Still waiting to see your licences.
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Old 10th Jun 2018, 10:43
  #53 (permalink)  
 
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bront,
Thank you for your concern, obviously your hypothetical helicopter would not be safe to fly in your hypothetical scenario. (You would be over torquing as you know).
So your hypothetical helicopter is sat there in a ground effect hover, already at 95% torque with the max 1900kgs pull allowed on the main shaft. What happens to the amount of pull on the main shaft when you accelerate upwards? It increases, obviously. So there is a max safe limit of the amount of pull you can apply. I'm saying provided you do not exceed this limit, (measured on the torque /tot gauge) then from a stress point of view it's no different, obviously if you can't do it then don't. This max limit allows for a max all up mass aircraft to climb at a given performance. If you add a little more weight you will have to accept a little less performance in exchange, meaning the "max pull" on the main shaft is the same. I would obviously avoid 2g turns if I was over weight!
However there can equally be a scenario whereby you can be at max weight, on a cold morning at sea level and have enough power to climb out at say 800ft/min and measure the pull on the main shaft by observing the torque / tot gauges,(whilst staying in the green) say equivalent to 1500kgs pull on the main shaft.
If you then land and add weight putting you 150kgs over the limit, then take off pulling the same torque as previously noted and being equivalent to the same 1500kgs pull on the main shaft, you will have traded a lower ROC or none at all (perhaps only 250 ft/min) for the extra weight, but with the same pull. Surely?
Anyway, just my opinion every one, for which I am entitled to have... Newbies if you are reading this, when I say it's fine or OK I am referring to a stress point of view. I am not suggesting it's ok for general practice.

Last edited by chopjock; 10th Jun 2018 at 12:18.
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Old 10th Jun 2018, 11:13
  #54 (permalink)  
 
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Originally Posted by chopjock View Post
Anyway, just my opinion every one, for which I am entitled to have...
Actually, no.
This is about physics and physics has nothing to do with opinion. It is all scientifically proven concepts.
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Old 10th Jun 2018, 11:18
  #55 (permalink)  
 
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I am not the brightest in the bunch CJ but please stop!! this is not opinion based it is fact, @bront 's explanation is simple enough to grasp surely
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Old 10th Jun 2018, 13:31
  #56 (permalink)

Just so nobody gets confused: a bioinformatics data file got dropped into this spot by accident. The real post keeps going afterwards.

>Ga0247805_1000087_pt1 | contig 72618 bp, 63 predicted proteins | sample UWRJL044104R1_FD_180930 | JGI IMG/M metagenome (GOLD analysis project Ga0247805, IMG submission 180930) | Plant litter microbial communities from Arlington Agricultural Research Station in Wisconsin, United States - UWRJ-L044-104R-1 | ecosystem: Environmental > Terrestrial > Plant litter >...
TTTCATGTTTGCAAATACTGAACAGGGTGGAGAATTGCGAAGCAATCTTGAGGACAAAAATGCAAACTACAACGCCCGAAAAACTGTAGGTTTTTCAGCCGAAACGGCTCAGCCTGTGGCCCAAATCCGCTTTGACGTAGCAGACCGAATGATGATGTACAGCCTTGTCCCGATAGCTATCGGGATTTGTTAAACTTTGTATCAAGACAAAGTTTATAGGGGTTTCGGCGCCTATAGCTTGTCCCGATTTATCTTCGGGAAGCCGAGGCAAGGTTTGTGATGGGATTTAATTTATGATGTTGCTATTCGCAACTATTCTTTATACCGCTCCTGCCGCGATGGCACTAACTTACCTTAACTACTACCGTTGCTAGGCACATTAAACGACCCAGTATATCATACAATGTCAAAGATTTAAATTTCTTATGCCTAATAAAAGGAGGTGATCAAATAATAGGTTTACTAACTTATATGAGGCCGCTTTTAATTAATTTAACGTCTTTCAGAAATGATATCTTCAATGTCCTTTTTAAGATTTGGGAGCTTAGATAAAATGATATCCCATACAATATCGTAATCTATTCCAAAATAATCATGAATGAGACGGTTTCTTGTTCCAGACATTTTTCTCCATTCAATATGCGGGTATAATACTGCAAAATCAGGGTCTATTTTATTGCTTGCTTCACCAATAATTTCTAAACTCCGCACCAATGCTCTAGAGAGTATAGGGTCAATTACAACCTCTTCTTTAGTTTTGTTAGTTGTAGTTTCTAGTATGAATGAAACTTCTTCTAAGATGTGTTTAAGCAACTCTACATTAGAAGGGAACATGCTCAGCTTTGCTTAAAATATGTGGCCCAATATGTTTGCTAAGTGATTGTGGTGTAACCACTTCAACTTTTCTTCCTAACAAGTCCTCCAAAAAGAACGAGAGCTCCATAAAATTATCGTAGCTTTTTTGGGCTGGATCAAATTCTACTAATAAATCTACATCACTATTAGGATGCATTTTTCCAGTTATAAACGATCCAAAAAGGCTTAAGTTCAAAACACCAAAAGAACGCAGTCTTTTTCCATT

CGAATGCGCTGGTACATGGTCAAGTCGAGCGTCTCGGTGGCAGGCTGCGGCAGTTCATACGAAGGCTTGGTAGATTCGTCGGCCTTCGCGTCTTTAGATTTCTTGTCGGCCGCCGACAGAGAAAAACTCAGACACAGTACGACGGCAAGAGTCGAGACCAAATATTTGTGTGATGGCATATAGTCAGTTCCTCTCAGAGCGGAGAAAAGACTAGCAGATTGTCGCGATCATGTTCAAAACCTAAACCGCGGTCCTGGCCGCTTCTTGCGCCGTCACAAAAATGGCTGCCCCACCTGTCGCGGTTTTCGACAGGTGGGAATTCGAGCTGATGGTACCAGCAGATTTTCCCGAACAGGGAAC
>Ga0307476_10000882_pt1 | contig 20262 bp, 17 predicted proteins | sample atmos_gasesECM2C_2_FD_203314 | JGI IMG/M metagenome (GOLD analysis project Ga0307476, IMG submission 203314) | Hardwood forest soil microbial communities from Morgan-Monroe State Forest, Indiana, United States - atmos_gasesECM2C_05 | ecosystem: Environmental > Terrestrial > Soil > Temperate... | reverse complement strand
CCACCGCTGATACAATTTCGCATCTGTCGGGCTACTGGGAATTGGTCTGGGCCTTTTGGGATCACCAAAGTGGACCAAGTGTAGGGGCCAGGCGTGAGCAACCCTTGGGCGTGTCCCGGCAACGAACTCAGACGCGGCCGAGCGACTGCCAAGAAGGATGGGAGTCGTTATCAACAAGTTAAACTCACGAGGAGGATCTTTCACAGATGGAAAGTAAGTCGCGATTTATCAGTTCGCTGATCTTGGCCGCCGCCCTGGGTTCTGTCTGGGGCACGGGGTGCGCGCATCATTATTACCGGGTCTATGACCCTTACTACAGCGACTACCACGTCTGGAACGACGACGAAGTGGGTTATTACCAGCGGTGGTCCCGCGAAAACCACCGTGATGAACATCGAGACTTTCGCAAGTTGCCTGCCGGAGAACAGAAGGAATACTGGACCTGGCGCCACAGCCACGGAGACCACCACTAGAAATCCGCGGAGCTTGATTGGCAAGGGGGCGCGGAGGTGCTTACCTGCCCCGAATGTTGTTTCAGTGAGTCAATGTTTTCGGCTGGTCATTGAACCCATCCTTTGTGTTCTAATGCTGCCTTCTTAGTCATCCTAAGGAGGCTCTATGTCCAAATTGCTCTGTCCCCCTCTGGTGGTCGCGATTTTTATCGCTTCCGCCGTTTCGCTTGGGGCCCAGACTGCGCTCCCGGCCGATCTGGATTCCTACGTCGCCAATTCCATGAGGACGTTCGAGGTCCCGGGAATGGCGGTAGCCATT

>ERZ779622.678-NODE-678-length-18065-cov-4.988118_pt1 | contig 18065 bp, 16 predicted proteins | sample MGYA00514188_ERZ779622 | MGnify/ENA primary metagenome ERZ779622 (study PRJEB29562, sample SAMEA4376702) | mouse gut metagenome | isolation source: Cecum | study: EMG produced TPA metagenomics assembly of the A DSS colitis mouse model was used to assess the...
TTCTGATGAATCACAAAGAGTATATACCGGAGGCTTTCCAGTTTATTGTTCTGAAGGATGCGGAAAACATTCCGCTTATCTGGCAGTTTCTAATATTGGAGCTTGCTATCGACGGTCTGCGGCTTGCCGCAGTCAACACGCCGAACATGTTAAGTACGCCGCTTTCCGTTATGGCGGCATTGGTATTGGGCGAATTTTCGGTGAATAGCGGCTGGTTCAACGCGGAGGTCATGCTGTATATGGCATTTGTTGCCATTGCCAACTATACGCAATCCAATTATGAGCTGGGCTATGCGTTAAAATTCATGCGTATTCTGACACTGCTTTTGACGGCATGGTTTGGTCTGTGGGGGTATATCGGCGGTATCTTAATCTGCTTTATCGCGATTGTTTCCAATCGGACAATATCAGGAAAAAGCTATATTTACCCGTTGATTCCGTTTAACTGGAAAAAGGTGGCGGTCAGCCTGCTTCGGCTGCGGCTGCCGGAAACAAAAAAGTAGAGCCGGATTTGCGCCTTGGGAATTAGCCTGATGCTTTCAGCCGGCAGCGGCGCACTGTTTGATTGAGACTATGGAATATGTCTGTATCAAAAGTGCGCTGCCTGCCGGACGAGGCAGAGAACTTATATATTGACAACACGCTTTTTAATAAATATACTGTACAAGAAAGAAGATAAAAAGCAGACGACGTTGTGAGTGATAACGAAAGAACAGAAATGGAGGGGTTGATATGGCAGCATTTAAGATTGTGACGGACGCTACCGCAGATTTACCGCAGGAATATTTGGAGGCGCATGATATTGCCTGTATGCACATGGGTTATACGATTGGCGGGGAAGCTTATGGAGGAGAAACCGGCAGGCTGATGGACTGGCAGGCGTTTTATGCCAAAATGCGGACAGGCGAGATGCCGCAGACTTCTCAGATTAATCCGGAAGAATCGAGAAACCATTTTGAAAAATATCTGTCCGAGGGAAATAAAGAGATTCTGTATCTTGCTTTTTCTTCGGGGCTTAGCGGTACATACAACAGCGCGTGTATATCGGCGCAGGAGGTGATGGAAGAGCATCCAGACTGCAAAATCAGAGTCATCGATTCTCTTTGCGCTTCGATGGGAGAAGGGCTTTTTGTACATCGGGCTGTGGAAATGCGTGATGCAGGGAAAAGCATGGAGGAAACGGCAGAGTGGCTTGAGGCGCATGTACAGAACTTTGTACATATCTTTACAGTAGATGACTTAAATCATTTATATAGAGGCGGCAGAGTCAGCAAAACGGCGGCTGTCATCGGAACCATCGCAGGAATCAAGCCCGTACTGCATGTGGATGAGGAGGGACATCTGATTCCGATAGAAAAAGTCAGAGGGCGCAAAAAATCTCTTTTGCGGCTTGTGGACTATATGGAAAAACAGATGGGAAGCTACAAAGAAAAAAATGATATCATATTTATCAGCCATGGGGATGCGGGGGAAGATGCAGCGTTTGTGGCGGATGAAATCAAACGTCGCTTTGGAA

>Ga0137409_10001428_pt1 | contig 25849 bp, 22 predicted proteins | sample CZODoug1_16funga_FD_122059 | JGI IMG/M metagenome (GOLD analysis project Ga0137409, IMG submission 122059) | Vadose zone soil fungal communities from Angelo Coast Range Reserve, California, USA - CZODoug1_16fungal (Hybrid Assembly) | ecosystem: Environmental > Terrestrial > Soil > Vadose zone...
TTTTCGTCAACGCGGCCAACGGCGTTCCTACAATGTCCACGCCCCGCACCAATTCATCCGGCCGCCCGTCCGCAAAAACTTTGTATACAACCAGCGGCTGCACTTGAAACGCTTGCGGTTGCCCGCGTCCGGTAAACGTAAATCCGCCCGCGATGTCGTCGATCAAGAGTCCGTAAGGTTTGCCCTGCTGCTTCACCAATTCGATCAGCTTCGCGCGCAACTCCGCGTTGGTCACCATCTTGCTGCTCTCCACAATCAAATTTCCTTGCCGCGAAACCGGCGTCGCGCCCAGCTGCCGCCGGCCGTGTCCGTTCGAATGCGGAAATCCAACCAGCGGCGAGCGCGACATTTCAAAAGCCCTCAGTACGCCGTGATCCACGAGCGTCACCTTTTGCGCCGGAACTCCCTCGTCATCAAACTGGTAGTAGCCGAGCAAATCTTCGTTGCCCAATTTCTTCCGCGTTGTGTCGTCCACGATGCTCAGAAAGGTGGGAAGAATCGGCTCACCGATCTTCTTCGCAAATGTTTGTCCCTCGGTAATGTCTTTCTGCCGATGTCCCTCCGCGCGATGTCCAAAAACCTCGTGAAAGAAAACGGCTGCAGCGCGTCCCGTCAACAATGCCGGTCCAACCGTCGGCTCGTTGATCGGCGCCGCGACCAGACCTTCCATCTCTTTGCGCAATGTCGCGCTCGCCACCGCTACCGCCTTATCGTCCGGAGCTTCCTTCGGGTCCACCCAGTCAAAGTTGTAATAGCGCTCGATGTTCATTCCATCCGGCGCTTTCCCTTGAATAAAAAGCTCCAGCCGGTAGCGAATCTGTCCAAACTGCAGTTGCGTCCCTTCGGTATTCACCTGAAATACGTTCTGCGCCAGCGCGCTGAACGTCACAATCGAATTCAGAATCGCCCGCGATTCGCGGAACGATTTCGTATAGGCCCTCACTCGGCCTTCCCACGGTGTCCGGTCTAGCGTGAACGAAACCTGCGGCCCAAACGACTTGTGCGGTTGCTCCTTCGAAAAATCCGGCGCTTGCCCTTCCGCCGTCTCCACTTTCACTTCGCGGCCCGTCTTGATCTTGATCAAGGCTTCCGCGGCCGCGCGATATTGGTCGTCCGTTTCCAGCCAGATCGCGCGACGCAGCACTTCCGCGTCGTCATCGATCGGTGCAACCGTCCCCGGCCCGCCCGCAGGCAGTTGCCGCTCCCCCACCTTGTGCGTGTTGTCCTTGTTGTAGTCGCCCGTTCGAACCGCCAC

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Why, oh why, does everyone keeping on feeding the troll?

Even by his own admission:
Originally Posted by chopjock View Post
I am sometimes just giving a different point of view for the sake of discussion and it's working!
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Old 10th Jun 2018, 13:47
  #57 (permalink)  
 
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[QUOTE=Bravo73;10169702]
Why, oh why, does everyone keeping on feeding the troll?
Iím wondering if chopcock has ever had kids. If not heís a dead cert for a Darwin Award when his monumental arrogance and stupidity clears him from the gene pool. If he is a troll then heís in danger of killing others with his posted stupidity, if heís not a troll then whoever taught him to fly is obviously as big a C##t as our hero himself.

I do think a check should be made of N reg H500ís in the UK. If chopcock is real then his aircraft will be traceable and should be condemned, if heís not real then he needs a kicking for posting stuff that new PPLís could follow. And by following kill rhemselves or others.

SND
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Old 10th Jun 2018, 14:02
  #58 (permalink)  
 
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Old 10th Jun 2018, 15:03
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SND
If chopcock is real then his aircraft will be traceable and should be condemned
That's a bit harsh when I have stated
but I never take off over weight and always remain within the green arcs...
if he’s not real then he needs a kicking for posting stuff that new PPL’s could follow. And by following kill rhemselves or others.
I also stated
Newbies if you are reading this, when I say it's fine or OK I am referring to a stress point of view. I am not suggesting it's ok for general practice.
212 man
and so it goes on. CJ, I’d take TC and SND’s advice!
Cheers. Advice taken long ago by the way...
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Old 10th Jun 2018, 15:53
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Sadly chopcock I have met at least one PPL who was going to do something illegal due to one of your postings from a couple of years ago about landing in congested areas.

Youíre not funny, your theories on here could kill, and your theories are read by new PPLís, the media as well as the professionals the forum is aimed at.

Iím not laughing, I donít know anyone else who is, and letís rwmember that this thread started because a ďpilotĒ killed his passengers by behaving stupidly and a coroner thought it was ďbad luckĒ. It wasnít bad luck, that pilot might has well have used a gun on this passengers, the result is the same, the bad luck was a coroner too ill informed to tell the truth.

I donít care if you havenít flown your aircraft overweight, or flown the idiotic IMC let down from the other thread, I donít care of you do or donít fly into congested areas the way youíve described before, I do care that someone may think youíre right and fly an aircraft over weight, attempt your IIMC let down, ignore the law on congested areas and kill a few more people than the owner of G-OHCP managed.

Right now in the UK a review into on-shore helicopter safety is in process. I have no doubts more restrictions are heading our way. I earn my living as a UK based helicopter pilot and the stupidity of the owner of OHCP is one of the reasons for that review, I hope heís proud of himself wherever he is. People like you and him are just making the situation worse, troll or not, it really is time the mods banned you before you harm someone else.

SND